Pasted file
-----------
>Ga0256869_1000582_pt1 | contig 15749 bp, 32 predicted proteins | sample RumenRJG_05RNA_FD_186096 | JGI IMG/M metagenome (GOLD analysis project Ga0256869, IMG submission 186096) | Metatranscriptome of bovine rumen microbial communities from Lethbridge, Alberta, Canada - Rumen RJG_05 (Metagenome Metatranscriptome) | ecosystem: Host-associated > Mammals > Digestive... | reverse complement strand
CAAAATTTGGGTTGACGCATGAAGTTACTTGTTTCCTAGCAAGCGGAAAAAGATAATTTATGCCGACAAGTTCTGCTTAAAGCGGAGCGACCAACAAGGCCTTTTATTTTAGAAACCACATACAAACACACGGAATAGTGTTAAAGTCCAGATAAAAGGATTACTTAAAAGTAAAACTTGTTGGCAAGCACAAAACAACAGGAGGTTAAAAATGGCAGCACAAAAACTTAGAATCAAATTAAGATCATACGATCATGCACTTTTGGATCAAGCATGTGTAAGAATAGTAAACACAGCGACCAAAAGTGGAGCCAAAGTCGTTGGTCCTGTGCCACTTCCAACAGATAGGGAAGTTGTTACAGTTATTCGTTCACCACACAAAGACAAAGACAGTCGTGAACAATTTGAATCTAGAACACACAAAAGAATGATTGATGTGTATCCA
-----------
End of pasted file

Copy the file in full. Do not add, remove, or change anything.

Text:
>Ga0256869_1000582_pt1 | contig 15749 bp, 32 predicted proteins | sample RumenRJG_05RNA_FD_186096 | JGI IMG/M metagenome (GOLD analysis project Ga0256869, IMG submission 186096) | Metatranscriptome of bovine rumen microbial communities from Lethbridge, Alberta, Canada - Rumen RJG_05 (Metagenome Metatranscriptome) | ecosystem: Host-associated > Mammals > Digestive... | reverse complement strand
CAAAATTTGGGTTGACGCATGAAGTTACTTGTTTCCTAGCAAGCGGAAAAAGATAATTTATGCCGACAAGTTCTGCTTAAAGCGGAGCGACCAACAAGGCCTTTTATTTTAGAAACCACATACAAACACACGGAATAGTGTTAAAGTCCAGATAAAAGGATTACTTAAAAGTAAAACTTGTTGGCAAGCACAAAACAACAGGAGGTTAAAAATGGCAGCACAAAAACTTAGAATCAAATTAAGATCATACGATCATGCACTTTTGGATCAAGCATGTGTAAGAATAGTAAACACAGCGACCAAAAGTGGAGCCAAAGTCGTTGGTCCTGTGCCACTTCCAACAGATAGGGAAGTTGTTACAGTTATTCGTTCACCACACAAAGACAAAGACAGTCGTGAACAATTTGAATCTAGAACACACAAAAGAATGATTGATGTGTATCCA